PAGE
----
Mrs Rosa Rees and the Womens Land Army
Badge received by Mrs Rosa Rees
In 2008, the British Government decided to formally recognise the efforts of those ladies who made up the Women's Land Army and Women's Timber Corps. This recognition included the receipt of a badge and certificate, by those whose hard physical work, meant that the people of Great Britain had food on their plates during the shortages caused by both the first and second world wars.
The badge, designed by the Garter King at Arms, shows a gold wheat sheaf on a white background to represent the Land Army and this is surrounded by a circlet of pine branches and pine cones to represent the Timber Corps. It also bears the Royal Crown.
Mrs Rosa Rees of Glanamman was one of the recipients, serving in the Women's Land Army from October 1947 to late Spring, 1949.
Rosa Moore, as she was known before she married, was one of six children. She grew up at Matthewstown; between Mountain Ash and Abercynon, where her father, John Daniel Moore, kept a General Store on Walsh Street. As a young lady, she trained as a Comptometer Operator (a comptometer is a kind of adding machine), before starting work at the wages department of A.B. Metals at Abercynnon.
Whilst travelling to work on the bus one morning in 1947, she saw a request on the front page of the Daily Mirror; "calling all girls to the Land Army". Knowing that the work was physically demanding and involved long hours, she decided to send off her application and was given an interview at Merthyr Tydfil. She took up her posting on the 7th October 1947 and was instructed in a letter, to catch a train from Cardiff to Llanelly; where she she would be collected and taken to a hostel at Cross Hands, Carmarthenshire, which was where she was to be stationed. Rosa remembers the morning well; she was the only person collected by the truck from Llanelly train station that morning. She was then aged about 22 years old.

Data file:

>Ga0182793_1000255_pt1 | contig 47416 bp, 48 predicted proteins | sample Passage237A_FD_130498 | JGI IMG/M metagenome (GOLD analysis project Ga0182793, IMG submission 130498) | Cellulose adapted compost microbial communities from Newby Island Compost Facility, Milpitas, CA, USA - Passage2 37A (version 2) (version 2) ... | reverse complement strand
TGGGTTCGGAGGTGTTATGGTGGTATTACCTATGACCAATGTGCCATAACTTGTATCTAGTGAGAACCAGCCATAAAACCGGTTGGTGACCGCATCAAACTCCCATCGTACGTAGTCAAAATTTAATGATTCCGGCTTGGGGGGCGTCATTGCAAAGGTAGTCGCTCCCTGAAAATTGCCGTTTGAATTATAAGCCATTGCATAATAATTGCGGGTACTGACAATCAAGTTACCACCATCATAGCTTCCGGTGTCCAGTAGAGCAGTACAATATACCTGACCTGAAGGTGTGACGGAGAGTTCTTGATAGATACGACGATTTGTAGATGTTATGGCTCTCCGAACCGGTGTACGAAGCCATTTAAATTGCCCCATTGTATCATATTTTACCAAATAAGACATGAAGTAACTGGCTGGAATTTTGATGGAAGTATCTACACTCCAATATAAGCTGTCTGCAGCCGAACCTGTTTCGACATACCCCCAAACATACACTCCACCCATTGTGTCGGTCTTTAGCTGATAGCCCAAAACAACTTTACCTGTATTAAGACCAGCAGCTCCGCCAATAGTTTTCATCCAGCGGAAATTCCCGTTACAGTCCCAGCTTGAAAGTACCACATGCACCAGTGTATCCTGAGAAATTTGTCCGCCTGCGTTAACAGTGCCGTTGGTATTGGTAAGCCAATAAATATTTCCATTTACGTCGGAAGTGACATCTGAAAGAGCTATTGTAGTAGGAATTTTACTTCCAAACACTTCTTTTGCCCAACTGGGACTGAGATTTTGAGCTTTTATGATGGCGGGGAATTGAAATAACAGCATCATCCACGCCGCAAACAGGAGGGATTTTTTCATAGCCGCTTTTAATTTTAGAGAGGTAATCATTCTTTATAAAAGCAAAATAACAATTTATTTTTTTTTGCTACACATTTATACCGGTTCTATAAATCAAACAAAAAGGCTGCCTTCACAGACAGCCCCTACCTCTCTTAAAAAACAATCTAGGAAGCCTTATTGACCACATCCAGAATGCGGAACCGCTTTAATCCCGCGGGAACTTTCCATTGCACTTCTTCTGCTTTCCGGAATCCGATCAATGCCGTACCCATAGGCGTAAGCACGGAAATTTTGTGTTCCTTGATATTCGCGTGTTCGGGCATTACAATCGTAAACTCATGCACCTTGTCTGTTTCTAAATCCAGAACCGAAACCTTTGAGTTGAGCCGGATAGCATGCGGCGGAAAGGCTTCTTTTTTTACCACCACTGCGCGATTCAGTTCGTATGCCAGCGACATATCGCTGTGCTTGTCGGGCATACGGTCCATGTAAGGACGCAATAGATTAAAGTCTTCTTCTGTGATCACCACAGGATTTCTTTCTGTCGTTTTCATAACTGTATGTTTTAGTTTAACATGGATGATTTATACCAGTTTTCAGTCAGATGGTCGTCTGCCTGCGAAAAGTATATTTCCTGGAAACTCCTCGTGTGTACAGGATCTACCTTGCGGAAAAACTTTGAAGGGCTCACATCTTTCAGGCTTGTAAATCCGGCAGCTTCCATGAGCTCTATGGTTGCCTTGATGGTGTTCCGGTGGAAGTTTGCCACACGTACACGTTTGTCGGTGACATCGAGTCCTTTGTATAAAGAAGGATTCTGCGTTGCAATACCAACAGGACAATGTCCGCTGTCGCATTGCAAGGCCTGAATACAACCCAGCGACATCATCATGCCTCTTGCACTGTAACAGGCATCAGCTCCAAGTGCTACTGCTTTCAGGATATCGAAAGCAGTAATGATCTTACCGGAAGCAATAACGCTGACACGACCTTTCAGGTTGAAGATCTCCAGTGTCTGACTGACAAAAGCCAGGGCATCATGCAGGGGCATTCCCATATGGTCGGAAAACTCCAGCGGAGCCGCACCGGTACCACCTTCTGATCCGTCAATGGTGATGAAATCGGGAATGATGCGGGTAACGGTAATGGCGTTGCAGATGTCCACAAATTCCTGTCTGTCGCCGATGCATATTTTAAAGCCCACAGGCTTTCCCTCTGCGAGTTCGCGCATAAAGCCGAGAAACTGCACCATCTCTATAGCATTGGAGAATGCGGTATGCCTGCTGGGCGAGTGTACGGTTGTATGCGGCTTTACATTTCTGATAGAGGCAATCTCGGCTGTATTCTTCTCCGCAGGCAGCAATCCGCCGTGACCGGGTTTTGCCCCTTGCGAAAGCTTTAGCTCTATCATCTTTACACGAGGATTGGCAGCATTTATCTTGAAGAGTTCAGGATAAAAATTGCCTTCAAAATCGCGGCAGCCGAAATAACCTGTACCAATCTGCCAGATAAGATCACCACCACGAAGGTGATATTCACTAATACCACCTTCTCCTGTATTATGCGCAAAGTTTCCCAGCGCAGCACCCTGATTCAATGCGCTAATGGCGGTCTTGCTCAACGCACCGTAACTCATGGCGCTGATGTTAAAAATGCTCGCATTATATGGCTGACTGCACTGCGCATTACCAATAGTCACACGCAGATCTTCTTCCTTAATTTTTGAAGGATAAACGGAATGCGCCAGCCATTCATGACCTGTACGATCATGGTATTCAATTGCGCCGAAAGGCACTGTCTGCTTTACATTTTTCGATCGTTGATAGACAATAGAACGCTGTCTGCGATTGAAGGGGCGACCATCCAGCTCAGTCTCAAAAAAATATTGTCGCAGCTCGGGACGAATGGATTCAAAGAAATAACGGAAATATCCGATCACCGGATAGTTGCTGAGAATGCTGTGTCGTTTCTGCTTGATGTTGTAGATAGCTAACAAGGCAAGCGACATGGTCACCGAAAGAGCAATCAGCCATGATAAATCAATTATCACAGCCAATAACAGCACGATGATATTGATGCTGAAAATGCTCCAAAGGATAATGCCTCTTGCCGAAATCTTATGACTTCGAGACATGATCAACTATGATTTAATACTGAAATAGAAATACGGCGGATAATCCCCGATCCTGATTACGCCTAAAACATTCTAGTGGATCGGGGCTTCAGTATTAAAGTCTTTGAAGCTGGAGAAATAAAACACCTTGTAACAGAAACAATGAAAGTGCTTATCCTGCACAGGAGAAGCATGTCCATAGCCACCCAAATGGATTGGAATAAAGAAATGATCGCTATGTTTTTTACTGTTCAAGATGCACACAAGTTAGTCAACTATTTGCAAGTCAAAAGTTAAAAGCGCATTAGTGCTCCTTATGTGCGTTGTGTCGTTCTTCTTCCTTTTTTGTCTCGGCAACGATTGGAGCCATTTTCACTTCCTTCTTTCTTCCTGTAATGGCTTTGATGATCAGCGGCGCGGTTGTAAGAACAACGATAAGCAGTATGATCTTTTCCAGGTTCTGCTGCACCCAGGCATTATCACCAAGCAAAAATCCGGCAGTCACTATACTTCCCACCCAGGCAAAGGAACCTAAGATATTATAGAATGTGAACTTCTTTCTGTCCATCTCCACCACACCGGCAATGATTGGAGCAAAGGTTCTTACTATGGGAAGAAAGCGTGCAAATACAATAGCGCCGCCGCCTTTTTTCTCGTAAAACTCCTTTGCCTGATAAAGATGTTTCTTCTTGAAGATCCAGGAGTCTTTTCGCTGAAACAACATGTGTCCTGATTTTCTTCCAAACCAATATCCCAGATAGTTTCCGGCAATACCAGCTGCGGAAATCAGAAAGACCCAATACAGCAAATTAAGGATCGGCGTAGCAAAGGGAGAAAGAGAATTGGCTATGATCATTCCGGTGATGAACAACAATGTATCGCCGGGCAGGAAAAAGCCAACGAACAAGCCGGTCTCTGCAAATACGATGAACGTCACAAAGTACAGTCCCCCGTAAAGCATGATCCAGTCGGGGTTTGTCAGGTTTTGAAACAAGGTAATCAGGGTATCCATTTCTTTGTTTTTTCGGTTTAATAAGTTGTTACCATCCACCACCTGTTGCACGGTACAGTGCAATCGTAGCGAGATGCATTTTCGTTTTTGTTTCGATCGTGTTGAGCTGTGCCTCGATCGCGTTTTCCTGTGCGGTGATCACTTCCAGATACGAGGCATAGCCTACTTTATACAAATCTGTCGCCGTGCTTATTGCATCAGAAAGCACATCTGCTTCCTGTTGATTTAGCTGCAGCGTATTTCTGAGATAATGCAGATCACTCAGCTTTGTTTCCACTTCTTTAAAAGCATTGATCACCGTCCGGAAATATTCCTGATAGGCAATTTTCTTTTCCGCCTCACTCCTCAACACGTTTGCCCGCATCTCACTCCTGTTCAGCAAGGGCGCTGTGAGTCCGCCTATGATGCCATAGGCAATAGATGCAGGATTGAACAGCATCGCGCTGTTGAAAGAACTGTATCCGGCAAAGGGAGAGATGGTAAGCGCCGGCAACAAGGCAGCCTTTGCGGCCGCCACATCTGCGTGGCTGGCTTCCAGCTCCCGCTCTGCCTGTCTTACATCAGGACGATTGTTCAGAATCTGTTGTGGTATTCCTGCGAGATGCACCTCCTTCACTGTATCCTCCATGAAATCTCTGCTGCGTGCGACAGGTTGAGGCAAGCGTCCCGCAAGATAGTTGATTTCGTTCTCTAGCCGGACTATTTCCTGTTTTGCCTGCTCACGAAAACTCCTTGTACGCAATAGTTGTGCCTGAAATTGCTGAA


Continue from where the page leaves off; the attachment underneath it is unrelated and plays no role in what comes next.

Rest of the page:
From her base at Cross Hands, she, along with the other Land Girls, travelled to various farms in the area. She worked at Wern Ddu, Ammanford; Betws; Glanamman and Five Roads. She also worked at the Forestry at Brechfa, which she thoroughly enjoyed.
Rosa left the Land Army in 1949, after meeting her future husband; Glanamman man, Eifion Rees. Eifion had previously served with the Royal Navy.
Rosa is best known in the village of Cwmamman for being the organist at St Margaret's Church; a responsibility which she took over from Mrs Sadie Lamb in 1990. Rosa's interest in music began with her piano lessons at the age of 6 or 7. When she reached her early teens, she took up the piano accordion, an instrument she took to quite easily and from the age of 15, was a regular member of the Billy Thomas' Accordion Band. During the second world war, the band spent their Sunday's playing at various venues. The band would travel as far as Cardiff, Gloucester or Stroud in their endeavour to raise money for the British Troops.
Rosa's modesty prevented her from allowing me to post a photograph of her on this page, but great thanks are due to her for the information she has given me and for allowing me to display photographs of her badge and certificate. Most of all, though, great thanks are due to her and all the other Land Girls, for providing the nation with essential food, through some of the most difficult times in the history of Britain.
Certificate received from the British Government
The Women's Land Army was formally disbanded in 1950.